It is becoming increasingly clear that the future of COVID-19 litigation will be fought over presumption laws. In a typical workers’ compensation case, the claimant bears the burden of demonstrating a causal relationship between the injury and their occupation. COVID-19 is not a typical case. The nature of the disease, as well as inconsistent testing and documentation, renders contact tracing an uphill battle for the average American. As a result, it remains extremely difficult, and at times impossible, to prove when and where the disease was contracted.
In response, both the states and federal government have turned to presumption laws to overcome this obstacle. Though the laws vary by state, they all take the same general approach: if a worker tests positive, it is presumed to have been contracted at work.
At least seventeen states have adopted, or are considering, such presumption laws. In Pennsylvania, the state legislature has already sent two bills to the House of Representatives Committee on Labor and Industry for review. House Bill 2485 would create a presumption of work-relatedness and classify COVID-19 as an occupational disease for healthcare providers responsible for providing in-person care to patients involving exposure to COVID-19. On its face, this bill only applies to employees of health care providers. In addition, this presumption is rebuttable; an employer can defeat the presumption by presenting evidence that the disease was not contracted at work.
House Bill 2396, on the other hand, would have a much larger impact on the state. This bill would create an irrebuttable presumption for a wide array of workers in 14 different classes. In addition to the typical first responders one might expect, this bill also affords a presumption to retail workers, agricultural workers, those in the foodservice industry, warehouse workers, governmental employees, and any other employees working in a "life-sustaining business.” This is an extremely broad class of workers, and because the presumption is irrebuttable, an employer of any of these COVID-positive employees becomes automatically liable for workers’ compensation benefits. In effect, this bill obviates the need for medical evidence and shifts the cost of the pandemic onto Pennsylvania employers and their workers’ compensation carriers.
While neither bill has been signed into law, the federal government has passed a law that complicates this entire discussion. The federal government recently passed the Safeguarding America’s First Responders Act (SAFRA) on August 18, 2020. Admittedly, this law applies to a very specific, and relatively small, group of workers, i.e., those first responders eligible for benefits under the Public Safety Officer’s Benefit Program. With that said, under the doctrine of federal preemption, the passage of this law raises a very real concern that the federal presumption in SAFRA also applies in state workers’ compensation proceedings.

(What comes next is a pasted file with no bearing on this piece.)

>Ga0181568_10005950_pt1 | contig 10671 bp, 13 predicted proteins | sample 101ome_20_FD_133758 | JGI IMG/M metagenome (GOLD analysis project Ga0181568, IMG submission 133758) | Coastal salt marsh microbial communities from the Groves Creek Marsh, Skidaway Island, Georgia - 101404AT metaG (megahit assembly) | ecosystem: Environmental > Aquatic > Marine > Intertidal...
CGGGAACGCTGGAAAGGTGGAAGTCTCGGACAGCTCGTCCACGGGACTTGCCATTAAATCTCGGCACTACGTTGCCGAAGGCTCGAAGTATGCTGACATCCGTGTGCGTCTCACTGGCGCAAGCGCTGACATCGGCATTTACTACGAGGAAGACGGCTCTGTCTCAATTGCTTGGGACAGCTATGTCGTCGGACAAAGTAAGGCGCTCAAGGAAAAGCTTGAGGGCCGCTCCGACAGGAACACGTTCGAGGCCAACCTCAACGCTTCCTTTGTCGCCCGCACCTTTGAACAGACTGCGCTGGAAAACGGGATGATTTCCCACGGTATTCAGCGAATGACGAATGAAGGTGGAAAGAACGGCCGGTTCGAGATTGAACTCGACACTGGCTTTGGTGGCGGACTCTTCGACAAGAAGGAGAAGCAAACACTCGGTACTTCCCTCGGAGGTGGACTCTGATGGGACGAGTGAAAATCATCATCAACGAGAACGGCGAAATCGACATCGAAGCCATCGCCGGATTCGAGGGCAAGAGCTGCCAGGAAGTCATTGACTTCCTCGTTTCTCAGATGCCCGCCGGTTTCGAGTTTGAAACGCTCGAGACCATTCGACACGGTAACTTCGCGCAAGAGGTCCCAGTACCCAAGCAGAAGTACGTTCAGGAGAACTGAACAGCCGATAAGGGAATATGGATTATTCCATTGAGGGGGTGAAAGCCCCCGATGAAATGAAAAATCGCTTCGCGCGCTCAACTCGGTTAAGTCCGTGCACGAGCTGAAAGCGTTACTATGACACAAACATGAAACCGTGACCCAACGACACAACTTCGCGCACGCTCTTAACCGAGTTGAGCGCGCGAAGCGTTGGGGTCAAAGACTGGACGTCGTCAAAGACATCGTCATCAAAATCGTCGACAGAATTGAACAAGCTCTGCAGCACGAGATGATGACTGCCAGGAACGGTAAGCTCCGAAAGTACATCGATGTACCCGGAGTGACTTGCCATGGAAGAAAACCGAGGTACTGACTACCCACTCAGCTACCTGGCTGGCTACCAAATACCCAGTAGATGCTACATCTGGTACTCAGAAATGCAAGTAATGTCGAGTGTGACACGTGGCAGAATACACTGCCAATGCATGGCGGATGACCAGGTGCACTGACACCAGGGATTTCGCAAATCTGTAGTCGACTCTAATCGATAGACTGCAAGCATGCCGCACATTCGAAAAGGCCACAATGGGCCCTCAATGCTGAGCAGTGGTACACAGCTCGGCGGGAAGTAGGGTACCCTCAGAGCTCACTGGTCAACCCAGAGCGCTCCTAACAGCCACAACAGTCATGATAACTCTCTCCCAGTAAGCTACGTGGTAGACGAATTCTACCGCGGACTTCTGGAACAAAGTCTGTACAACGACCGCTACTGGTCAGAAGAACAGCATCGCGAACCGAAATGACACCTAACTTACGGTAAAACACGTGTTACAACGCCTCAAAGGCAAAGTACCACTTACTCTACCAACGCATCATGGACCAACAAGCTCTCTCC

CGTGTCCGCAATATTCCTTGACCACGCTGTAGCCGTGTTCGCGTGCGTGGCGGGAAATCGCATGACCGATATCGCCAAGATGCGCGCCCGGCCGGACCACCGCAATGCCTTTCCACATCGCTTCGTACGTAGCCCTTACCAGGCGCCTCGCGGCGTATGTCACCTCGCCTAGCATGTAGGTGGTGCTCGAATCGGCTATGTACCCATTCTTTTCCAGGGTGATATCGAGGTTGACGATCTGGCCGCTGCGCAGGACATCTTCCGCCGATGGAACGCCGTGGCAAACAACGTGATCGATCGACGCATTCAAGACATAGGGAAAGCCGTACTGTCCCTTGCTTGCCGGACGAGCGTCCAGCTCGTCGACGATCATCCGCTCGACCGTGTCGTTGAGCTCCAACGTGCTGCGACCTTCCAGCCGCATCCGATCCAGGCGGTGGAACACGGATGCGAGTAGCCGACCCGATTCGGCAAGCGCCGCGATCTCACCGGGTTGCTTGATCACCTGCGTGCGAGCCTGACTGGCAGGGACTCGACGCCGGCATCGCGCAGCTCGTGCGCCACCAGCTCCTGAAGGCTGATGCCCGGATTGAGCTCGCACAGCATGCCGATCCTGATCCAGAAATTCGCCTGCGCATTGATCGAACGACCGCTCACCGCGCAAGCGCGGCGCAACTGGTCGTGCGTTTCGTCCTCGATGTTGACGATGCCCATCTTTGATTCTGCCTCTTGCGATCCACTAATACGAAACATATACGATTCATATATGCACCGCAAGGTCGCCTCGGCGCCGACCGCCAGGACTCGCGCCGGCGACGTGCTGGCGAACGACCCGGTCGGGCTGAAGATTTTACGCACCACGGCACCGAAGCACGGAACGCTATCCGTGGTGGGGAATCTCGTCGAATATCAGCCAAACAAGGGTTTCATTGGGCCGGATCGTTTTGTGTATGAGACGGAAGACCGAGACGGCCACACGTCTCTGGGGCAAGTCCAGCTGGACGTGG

The analysis of this question is complicated. In its simplest form, however, the question boils down to intent: did the federal government intend to afford all workers in all states a presumption that their COVID-19 disease was contracted at work? The text of the SAFRA is clear and suggests that the answer is no: “The purpose of this Act is to establish a carefully drawn framework wherein claims under the Public Safety Officers' Benefits program, arising under the unique circumstances described in subsection (a), can be processed expeditiously and under fair and clear standards.” This law, as written, is narrow and only applies to a limited number of employees applying for benefits under a relatively small federal program. There is no mention of state laws, nor any mention of workers’ compensation. Preemption does not apply, and the debate should end there.
With that said, reasonable arguments can be raised in response. When analyzing preemption cases, the United States Supreme Court has – in the past – looked outside the text of a statute to analyze Congressional intent. The current pandemic would seem to be a compelling reason to do so. Even though the federal law does not mention workers’ compensation, both SAFRA and state laws address the same pandemic, the same evidentiary hurdles, and the same broader goal to help our first responders and essential workers. Arguably then, state laws that force claimants to prove their case without a presumption create an obstacle to accomplishing that broader congressional goal. Even though it was not explicit in the statute, preemption is implied, and all workers get the presumption.
Rest assured that this preemption argument will have to be answered by the courts.
Whether passed into law by the states or applied by the courts through legal doctrine, the future of COVID-19 litigation will be fought over presumptions. Given the ever-changing landscape created by the pandemic, it is important for workers' compensation practitioners to monitor this legislation in their state and contact a capable attorney for further questions about their specific cases.